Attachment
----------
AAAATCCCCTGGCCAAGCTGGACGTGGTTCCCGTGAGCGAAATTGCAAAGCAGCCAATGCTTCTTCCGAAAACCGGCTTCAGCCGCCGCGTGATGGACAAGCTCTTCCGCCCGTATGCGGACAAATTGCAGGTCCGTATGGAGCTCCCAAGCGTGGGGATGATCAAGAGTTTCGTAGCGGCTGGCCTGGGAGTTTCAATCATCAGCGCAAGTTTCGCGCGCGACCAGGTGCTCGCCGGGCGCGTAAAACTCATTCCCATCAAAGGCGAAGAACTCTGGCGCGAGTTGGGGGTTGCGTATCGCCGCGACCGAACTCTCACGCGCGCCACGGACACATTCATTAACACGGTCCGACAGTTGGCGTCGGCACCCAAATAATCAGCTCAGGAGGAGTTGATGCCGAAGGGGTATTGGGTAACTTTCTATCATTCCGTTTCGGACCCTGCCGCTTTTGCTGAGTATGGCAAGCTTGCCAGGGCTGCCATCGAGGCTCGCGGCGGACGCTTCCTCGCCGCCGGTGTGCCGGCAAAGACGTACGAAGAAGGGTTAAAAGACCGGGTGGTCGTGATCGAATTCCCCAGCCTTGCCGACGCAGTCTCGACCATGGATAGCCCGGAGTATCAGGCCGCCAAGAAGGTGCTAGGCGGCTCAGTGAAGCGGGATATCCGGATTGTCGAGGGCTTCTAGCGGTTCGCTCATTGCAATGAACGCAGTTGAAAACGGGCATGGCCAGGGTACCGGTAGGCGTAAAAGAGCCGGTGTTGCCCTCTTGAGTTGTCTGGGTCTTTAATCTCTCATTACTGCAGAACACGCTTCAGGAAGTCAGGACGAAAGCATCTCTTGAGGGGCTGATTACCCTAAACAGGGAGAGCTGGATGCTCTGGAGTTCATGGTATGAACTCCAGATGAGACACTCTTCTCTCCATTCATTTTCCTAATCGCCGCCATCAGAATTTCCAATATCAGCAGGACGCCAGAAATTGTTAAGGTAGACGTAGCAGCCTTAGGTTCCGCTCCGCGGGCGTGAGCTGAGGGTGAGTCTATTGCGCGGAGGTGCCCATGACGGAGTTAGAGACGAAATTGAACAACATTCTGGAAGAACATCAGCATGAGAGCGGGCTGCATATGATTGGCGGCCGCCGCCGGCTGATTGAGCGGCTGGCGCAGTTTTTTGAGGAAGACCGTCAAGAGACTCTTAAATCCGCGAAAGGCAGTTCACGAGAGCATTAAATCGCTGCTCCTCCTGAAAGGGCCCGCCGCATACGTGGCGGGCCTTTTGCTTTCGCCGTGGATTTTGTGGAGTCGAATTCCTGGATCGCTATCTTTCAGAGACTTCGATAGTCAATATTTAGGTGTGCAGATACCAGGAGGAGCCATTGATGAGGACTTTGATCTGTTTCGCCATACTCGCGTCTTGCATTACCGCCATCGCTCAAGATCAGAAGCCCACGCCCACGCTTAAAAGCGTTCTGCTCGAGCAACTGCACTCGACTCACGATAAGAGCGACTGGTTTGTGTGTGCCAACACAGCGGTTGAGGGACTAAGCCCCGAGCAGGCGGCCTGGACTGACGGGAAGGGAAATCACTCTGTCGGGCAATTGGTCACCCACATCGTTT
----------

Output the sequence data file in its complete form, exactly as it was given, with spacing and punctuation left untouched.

AAAATCCCCTGGCCAAGCTGGACGTGGTTCCCGTGAGCGAAATTGCAAAGCAGCCAATGCTTCTTCCGAAAACCGGCTTCAGCCGCCGCGTGATGGACAAGCTCTTCCGCCCGTATGCGGACAAATTGCAGGTCCGTATGGAGCTCCCAAGCGTGGGGATGATCAAGAGTTTCGTAGCGGCTGGCCTGGGAGTTTCAATCATCAGCGCAAGTTTCGCGCGCGACCAGGTGCTCGCCGGGCGCGTAAAACTCATTCCCATCAAAGGCGAAGAACTCTGGCGCGAGTTGGGGGTTGCGTATCGCCGCGACCGAACTCTCACGCGCGCCACGGACACATTCATTAACACGGTCCGACAGTTGGCGTCGGCACCCAAATAATCAGCTCAGGAGGAGTTGATGCCGAAGGGGTATTGGGTAACTTTCTATCATTCCGTTTCGGACCCTGCCGCTTTTGCTGAGTATGGCAAGCTTGCCAGGGCTGCCATCGAGGCTCGCGGCGGACGCTTCCTCGCCGCCGGTGTGCCGGCAAAGACGTACGAAGAAGGGTTAAAAGACCGGGTGGTCGTGATCGAATTCCCCAGCCTTGCCGACGCAGTCTCGACCATGGATAGCCCGGAGTATCAGGCCGCCAAGAAGGTGCTAGGCGGCTCAGTGAAGCGGGATATCCGGATTGTCGAGGGCTTCTAGCGGTTCGCTCATTGCAATGAACGCAGTTGAAAACGGGCATGGCCAGGGTACCGGTAGGCGTAAAAGAGCCGGTGTTGCCCTCTTGAGTTGTCTGGGTCTTTAATCTCTCATTACTGCAGAACACGCTTCAGGAAGTCAGGACGAAAGCATCTCTTGAGGGGCTGATTACCCTAAACAGGGAGAGCTGGATGCTCTGGAGTTCATGGTATGAACTCCAGATGAGACACTCTTCTCTCCATTCATTTTCCTAATCGCCGCCATCAGAATTTCCAATATCAGCAGGACGCCAGAAATTGTTAAGGTAGACGTAGCAGCCTTAGGTTCCGCTCCGCGGGCGTGAGCTGAGGGTGAGTCTATTGCGCGGAGGTGCCCATGACGGAGTTAGAGACGAAATTGAACAACATTCTGGAAGAACATCAGCATGAGAGCGGGCTGCATATGATTGGCGGCCGCCGCCGGCTGATTGAGCGGCTGGCGCAGTTTTTTGAGGAAGACCGTCAAGAGACTCTTAAATCCGCGAAAGGCAGTTCACGAGAGCATTAAATCGCTGCTCCTCCTGAAAGGGCCCGCCGCATACGTGGCGGGCCTTTTGCTTTCGCCGTGGATTTTGTGGAGTCGAATTCCTGGATCGCTATCTTTCAGAGACTTCGATAGTCAATATTTAGGTGTGCAGATACCAGGAGGAGCCATTGATGAGGACTTTGATCTGTTTCGCCATACTCGCGTCTTGCATTACCGCCATCGCTCAAGATCAGAAGCCCACGCCCACGCTTAAAAGCGTTCTGCTCGAGCAACTGCACTCGACTCACGATAAGAGCGACTGGTTTGTGTGTGCCAACACAGCGGTTGAGGGACTAAGCCCCGAGCAGGCGGCCTGGACTGACGGGAAGGGAAATCACTCTGTCGGGCAATTGGTCACCCACATCGTTT